I caught up to Meira at around mile 14 at the fatty waterfall (she had fallen several times and described her day as a ‘mudfest’), and to Zaruba shortly thereafter.  Greg and I ran together for a while until I got a large rock in my shoe during a creek crossing.  By the time I got my shoe back on again, two more runners had passed and Zaruba was out of sight.  I passed those guys back and made an effort to catch Greg.  But I had to stop at an aid station and re-fill my bladder, which took a couple minutes.  And after already catching up to Zaruba twice that day, I had lost some of my zeal for chasing Greg all day.

So instead I ran alone.  I passed a couple more guys, but never saw Zaruba again until the finish.  I was in good spirits, the course was spectacular, full of rocks and roots and hazards.  Perfect for someone like me who gets bored easily.  There were loads of lethal 2-inch stumps that I kept getting snagged on, but I managed not to fall the whole day.  I had a hard near miss where I really should have gone down, but my legs had the strength to catch me, which I found surprising so late in the race.

After the mile 22 aid station the course went up a gravel road briefly and then turned back into the woods onto single track.  Unfortunately I didn’t see the blaze for the turn (all other major intersections had volunteers directing — overall the course was impeccably marked) and kept heading up the steep gravel road.  I didn’t see any blazes for a while, but thought they might have figured they weren’t necessary on a straight road.  But after what was at least a half mile I got a sinking feeling about the lack of blazes.  It was so late in the race I desperately didn’t want to backtrack.  But after there were still no blazes after another bend, I made myself trot back down.

My heart sank when I saw the ribbon going into the woods, realizing that I probably had lost the lead.  But there was nothing to do but solider on.  At this point the race decided to kick a girl while she was down, and I had to ascend the most gruelingly steep and long climb of the day.  Just as I desperately needed some sugar and energy, my gel malfunctioned (I ripped the top off, but it didn’t make a hole and no matter how I tried to use my fangs to spear the gel like a rabid wolf I could not extract the liquid inside).  My heart sank even further when I spotted a guy I had passed miles ago at the top of the climb, giving me an indication of just how much ground I had lost during my ‘bonus miles’.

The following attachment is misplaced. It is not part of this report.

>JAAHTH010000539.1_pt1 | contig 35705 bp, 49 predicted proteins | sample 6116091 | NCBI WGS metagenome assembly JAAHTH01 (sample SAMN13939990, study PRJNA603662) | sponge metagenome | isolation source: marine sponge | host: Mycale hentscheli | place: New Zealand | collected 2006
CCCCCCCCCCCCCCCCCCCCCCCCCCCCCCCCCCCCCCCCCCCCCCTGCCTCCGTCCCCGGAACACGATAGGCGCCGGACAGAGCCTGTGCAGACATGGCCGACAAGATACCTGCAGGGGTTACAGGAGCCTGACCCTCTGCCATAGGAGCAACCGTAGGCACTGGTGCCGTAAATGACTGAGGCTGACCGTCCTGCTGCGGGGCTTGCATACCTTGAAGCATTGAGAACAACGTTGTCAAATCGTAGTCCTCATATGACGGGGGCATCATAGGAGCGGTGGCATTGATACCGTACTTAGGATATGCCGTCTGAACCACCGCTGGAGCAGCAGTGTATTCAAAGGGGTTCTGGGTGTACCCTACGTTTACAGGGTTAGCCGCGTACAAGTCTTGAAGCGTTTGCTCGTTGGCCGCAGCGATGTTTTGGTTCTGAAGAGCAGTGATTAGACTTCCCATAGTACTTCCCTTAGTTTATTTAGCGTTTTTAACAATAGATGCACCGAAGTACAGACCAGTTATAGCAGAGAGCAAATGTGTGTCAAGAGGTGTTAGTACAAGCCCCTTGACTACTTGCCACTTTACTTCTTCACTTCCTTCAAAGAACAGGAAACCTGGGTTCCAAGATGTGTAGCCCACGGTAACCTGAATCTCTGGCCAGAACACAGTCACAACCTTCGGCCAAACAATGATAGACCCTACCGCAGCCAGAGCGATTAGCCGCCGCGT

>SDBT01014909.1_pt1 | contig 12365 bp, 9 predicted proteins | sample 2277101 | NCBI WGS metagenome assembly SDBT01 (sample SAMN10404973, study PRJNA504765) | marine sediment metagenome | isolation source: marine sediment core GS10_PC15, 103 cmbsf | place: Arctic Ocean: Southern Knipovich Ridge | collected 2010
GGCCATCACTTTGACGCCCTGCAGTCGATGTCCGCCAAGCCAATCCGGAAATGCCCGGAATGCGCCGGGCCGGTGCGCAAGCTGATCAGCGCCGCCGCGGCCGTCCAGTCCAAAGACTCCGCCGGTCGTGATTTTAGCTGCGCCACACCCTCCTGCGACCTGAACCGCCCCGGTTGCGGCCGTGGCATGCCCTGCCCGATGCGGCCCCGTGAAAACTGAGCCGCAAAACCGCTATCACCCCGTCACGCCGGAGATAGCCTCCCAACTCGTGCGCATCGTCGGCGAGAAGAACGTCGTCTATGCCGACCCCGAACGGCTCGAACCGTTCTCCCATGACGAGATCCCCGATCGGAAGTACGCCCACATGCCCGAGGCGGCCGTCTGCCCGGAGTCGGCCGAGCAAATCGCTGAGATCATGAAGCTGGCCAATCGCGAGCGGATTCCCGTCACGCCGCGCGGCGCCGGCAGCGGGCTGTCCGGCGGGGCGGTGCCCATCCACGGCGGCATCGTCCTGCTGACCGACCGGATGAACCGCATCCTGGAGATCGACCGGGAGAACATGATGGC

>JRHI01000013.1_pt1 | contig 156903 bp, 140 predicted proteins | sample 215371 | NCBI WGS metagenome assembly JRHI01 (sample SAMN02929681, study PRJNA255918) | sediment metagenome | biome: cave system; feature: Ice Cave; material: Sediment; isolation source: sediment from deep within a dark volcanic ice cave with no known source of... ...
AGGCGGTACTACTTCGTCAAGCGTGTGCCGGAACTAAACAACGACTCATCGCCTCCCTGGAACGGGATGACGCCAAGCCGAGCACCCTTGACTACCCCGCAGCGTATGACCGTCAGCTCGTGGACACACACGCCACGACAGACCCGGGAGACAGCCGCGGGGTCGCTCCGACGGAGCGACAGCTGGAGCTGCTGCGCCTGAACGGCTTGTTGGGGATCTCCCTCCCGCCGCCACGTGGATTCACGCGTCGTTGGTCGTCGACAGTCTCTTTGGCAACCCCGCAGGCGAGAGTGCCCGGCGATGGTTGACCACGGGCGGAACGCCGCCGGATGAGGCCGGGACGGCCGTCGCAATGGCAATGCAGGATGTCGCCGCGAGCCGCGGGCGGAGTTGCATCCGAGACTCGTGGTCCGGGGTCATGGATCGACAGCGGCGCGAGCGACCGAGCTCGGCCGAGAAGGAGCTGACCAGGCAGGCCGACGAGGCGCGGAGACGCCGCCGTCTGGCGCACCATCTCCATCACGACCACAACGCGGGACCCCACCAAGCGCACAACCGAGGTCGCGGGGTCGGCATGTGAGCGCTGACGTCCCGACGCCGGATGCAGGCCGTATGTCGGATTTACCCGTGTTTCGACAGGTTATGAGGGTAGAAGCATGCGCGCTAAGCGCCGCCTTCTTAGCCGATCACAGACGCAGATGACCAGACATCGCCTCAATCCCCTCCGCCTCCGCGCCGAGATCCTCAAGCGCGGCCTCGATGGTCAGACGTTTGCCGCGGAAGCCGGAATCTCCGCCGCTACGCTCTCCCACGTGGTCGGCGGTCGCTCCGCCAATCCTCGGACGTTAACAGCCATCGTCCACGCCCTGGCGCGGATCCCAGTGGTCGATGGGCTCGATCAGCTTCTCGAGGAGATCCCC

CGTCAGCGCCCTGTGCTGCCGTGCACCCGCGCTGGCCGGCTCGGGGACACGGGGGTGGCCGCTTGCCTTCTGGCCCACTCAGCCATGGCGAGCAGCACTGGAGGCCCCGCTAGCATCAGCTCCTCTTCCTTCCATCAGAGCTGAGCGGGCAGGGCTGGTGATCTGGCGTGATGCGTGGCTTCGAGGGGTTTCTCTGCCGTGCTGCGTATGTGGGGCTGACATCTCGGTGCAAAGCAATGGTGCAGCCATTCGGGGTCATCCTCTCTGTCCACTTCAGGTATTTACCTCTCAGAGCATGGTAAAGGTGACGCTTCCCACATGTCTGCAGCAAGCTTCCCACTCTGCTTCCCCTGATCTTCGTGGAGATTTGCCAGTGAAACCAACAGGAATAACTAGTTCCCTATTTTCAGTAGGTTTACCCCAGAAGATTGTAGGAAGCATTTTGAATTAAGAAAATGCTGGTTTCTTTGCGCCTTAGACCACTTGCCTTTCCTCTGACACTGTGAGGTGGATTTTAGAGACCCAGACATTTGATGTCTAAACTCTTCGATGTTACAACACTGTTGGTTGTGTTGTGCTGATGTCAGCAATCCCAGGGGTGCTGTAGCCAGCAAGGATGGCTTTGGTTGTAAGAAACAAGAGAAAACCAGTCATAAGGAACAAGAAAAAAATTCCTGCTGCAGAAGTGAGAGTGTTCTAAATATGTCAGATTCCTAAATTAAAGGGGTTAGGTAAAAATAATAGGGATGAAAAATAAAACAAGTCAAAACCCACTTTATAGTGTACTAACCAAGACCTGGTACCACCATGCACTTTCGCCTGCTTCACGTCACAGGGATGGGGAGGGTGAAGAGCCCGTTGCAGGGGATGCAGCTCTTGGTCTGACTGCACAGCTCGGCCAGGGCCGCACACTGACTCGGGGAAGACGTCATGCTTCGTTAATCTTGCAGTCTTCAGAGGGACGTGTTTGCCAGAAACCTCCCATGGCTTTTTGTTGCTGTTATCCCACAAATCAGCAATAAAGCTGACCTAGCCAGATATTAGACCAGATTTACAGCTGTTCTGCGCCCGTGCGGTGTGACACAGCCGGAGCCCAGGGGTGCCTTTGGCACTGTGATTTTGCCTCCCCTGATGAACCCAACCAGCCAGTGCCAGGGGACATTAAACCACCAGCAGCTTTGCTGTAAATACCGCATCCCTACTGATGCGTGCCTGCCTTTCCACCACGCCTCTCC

But I eventually passed him back and received confirmation from a volunteer along the course that I was still the first female, and finished the race in a good mood, despite the wicked ‘Green Mile’ finish — a mile straightaway of high grass along a highway.  The finish area was wonderful — free barbecue chicken and pizza and great beer for all.  My friend Kathy was waiting at the finish, along with Greg, who seems to know every PA trail runner (so there was lots of schmoozing).  Kathy’s quasi boyfriend Dan also ran (who quickly became a winner in my book after informing us that he owns a stable of Arabians he competes in endurance riding).

winners pose for the newspaper photo

winners pose for the newspaper photo

The Mega doesn’t give prizes for winners, but every runner got a great zip-up sweatshirt that was  superior to most race prizes I’ve gotten.  In many ways the Mega is a classic that has remained true to the roots of ultra running, where the emphasis is more on enjoying a beautiful day in the woods than on finish order, even among the top runners.  At several times I had to plant my feet and take in the view for a couple moments.

The registration process for Mega is admittedly an ordeal.  At the finish area they were even selling t-shirts that said ‘I Survived the Mega Registration’.  But its cult following reveals it’s worth it.  Wussies who like challenging courses should go see for themselves.